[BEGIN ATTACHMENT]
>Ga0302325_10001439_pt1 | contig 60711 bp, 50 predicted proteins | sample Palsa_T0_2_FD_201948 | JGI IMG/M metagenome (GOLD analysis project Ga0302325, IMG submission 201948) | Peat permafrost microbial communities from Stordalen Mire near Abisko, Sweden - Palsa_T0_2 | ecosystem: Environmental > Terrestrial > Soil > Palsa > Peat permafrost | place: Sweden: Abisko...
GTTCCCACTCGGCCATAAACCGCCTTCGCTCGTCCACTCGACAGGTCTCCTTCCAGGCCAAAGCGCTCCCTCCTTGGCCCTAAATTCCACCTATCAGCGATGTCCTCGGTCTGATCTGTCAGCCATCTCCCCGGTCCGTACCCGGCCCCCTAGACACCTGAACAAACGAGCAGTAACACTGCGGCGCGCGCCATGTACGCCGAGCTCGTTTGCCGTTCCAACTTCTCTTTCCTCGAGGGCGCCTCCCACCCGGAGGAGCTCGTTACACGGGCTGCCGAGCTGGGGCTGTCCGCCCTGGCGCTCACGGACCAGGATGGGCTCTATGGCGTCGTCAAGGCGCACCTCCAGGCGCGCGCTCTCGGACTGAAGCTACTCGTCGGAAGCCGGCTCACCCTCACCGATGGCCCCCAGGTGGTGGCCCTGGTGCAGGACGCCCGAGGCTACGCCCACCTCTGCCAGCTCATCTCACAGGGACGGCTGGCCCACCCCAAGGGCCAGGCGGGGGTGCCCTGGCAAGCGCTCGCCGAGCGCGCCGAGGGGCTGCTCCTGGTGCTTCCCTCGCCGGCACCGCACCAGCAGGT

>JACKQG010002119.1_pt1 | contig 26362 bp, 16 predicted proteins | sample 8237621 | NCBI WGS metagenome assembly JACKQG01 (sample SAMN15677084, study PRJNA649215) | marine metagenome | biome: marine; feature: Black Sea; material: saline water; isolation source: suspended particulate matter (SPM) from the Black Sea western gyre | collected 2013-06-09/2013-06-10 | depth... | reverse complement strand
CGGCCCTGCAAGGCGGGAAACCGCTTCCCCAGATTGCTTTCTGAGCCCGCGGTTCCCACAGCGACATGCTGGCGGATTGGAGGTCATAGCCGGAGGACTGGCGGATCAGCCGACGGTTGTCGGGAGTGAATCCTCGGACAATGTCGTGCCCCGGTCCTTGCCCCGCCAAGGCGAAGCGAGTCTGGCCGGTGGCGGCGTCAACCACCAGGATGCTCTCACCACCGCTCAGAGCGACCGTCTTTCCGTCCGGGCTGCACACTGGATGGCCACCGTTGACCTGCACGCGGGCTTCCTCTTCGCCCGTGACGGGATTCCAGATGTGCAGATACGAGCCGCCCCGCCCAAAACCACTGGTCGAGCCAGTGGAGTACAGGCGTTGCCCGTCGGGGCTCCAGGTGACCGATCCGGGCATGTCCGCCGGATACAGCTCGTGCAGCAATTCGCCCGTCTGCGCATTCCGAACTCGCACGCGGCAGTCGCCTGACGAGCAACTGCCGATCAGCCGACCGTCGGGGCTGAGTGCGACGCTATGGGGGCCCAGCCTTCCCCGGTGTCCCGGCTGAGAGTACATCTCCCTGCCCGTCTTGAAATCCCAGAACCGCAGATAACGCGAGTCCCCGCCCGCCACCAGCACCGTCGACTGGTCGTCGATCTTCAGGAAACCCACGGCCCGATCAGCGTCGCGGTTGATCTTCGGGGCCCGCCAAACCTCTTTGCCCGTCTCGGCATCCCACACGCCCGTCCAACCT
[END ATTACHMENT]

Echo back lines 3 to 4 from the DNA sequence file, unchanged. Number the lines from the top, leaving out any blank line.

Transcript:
>JACKQG010002119.1_pt1 | contig 26362 bp, 16 predicted proteins | sample 8237621 | NCBI WGS metagenome assembly JACKQG01 (sample SAMN15677084, study PRJNA649215) | marine metagenome | biome: marine; feature: Black Sea; material: saline water; isolation source: suspended particulate matter (SPM) from the Black Sea western gyre | collected 2013-06-09/2013-06-10 | depth... | reverse complement strand
CGGCCCTGCAAGGCGGGAAACCGCTTCCCCAGATTGCTTTCTGAGCCCGCGGTTCCCACAGCGACATGCTGGCGGATTGGAGGTCATAGCCGGAGGACTGGCGGATCAGCCGACGGTTGTCGGGAGTGAATCCTCGGACAATGTCGTGCCCCGGTCCTTGCCCCGCCAAGGCGAAGCGAGTCTGGCCGGTGGCGGCGTCAACCACCAGGATGCTCTCACCACCGCTCAGAGCGACCGTCTTTCCGTCCGGGCTGCACACTGGATGGCCACCGTTGACCTGCACGCGGGCTTCCTCTTCGCCCGTGACGGGATTCCAGATGTGCAGATACGAGCCGCCCCGCCCAAAACCACTGGTCGAGCCAGTGGAGTACAGGCGTTGCCCGTCGGGGCTCCAGGTGACCGATCCGGGCATGTCCGCCGGATACAGCTCGTGCAGCAATTCGCCCGTCTGCGCATTCCGAACTCGCACGCGGCAGTCGCCTGACGAGCAACTGCCGATCAGCCGACCGTCGGGGCTGAGTGCGACGCTATGGGGGCCCAGCCTTCCCCGGTGTCCCGGCTGAGAGTACATCTCCCTGCCCGTCTTGAAATCCCAGAACCGCAGATAACGCGAGTCCCCGCCCGCCACCAGCACCGTCGACTGGTCGTCGATCTTCAGGAAACCCACGGCCCGATCAGCGTCGCGGTTGATCTTCGGGGCCCGCCAAACCTCTTTGCCCGTCTCGGCATCCCACACGCCCGTCCAACCT